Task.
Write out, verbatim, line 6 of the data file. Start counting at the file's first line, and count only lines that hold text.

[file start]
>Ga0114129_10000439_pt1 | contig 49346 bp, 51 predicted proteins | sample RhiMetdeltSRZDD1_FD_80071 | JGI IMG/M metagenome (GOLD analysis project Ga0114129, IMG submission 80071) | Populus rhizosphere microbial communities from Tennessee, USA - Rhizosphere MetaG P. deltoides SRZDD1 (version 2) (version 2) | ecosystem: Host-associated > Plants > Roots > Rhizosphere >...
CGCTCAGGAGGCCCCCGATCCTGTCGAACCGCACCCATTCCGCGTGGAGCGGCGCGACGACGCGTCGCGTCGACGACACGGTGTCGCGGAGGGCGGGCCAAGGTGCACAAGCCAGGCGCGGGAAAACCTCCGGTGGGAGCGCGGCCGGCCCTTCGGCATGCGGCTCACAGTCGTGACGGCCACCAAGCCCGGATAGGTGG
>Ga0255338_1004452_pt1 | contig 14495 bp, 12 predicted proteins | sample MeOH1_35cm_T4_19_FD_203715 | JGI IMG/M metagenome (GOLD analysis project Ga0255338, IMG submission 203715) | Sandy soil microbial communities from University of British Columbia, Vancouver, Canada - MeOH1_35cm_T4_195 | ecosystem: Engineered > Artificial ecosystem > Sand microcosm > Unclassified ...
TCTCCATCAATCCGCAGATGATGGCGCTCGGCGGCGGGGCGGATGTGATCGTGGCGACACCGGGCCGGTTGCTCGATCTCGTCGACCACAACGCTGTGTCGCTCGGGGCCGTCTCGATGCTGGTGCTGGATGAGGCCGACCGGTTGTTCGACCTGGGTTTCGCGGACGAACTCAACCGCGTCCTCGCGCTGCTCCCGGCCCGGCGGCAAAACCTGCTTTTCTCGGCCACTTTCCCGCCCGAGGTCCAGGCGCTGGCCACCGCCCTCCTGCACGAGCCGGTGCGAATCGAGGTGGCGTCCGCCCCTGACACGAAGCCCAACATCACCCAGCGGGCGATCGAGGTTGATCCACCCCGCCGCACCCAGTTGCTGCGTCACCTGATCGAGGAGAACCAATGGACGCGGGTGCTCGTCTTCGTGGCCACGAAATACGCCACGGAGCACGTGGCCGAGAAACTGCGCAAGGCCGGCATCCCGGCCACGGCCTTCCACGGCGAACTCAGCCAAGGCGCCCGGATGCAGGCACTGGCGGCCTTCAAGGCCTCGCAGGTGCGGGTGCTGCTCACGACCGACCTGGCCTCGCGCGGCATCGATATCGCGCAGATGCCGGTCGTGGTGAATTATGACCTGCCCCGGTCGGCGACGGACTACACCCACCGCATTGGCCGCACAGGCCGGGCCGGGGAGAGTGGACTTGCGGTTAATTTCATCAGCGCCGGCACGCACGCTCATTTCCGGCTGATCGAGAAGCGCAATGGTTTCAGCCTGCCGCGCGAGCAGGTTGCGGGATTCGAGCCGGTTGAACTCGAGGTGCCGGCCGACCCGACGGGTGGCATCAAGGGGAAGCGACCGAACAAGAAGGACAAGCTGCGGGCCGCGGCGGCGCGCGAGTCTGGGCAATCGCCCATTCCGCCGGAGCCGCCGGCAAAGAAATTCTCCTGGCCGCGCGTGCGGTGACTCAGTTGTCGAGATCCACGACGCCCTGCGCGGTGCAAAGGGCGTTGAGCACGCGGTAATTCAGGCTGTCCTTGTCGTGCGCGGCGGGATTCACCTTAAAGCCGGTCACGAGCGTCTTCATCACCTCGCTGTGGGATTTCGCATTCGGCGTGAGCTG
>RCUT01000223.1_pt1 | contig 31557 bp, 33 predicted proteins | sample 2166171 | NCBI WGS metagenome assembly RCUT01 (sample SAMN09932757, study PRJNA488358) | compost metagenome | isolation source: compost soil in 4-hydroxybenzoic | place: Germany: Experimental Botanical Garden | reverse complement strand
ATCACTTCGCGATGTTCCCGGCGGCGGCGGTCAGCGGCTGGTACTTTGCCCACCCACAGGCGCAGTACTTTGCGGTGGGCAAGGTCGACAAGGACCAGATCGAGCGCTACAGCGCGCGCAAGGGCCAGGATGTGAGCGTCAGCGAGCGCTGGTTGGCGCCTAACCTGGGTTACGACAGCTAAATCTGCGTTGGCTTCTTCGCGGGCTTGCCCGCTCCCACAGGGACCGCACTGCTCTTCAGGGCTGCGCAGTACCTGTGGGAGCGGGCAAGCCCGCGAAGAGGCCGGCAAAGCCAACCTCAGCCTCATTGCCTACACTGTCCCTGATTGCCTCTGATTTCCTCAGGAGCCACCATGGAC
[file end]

ATCACTTCGCGATGTTCCCGGCGGCGGCGGTCAGCGGCTGGTACTTTGCCCACCCACAGGCGCAGTACTTTGCGGTGGGCAAGGTCGACAAGGACCAGATCGAGCGCTACAGCGCGCGCAAGGGCCAGGATGTGAGCGTCAGCGAGCGCTGGTTGGCGCCTAACCTGGGTTACGACAGCTAAATCTGCGTTGGCTTCTTCGCGGGCTTGCCCGCTCCCACAGGGACCGCACTGCTCTTCAGGGCTGCGCAGTACCTGTGGGAGCGGGCAAGCCCGCGAAGAGGCCGGCAAAGCCAACCTCAGCCTCATTGCCTACACTGTCCCTGATTGCCTCTGATTTCCTCAGGAGCCACCATGGAC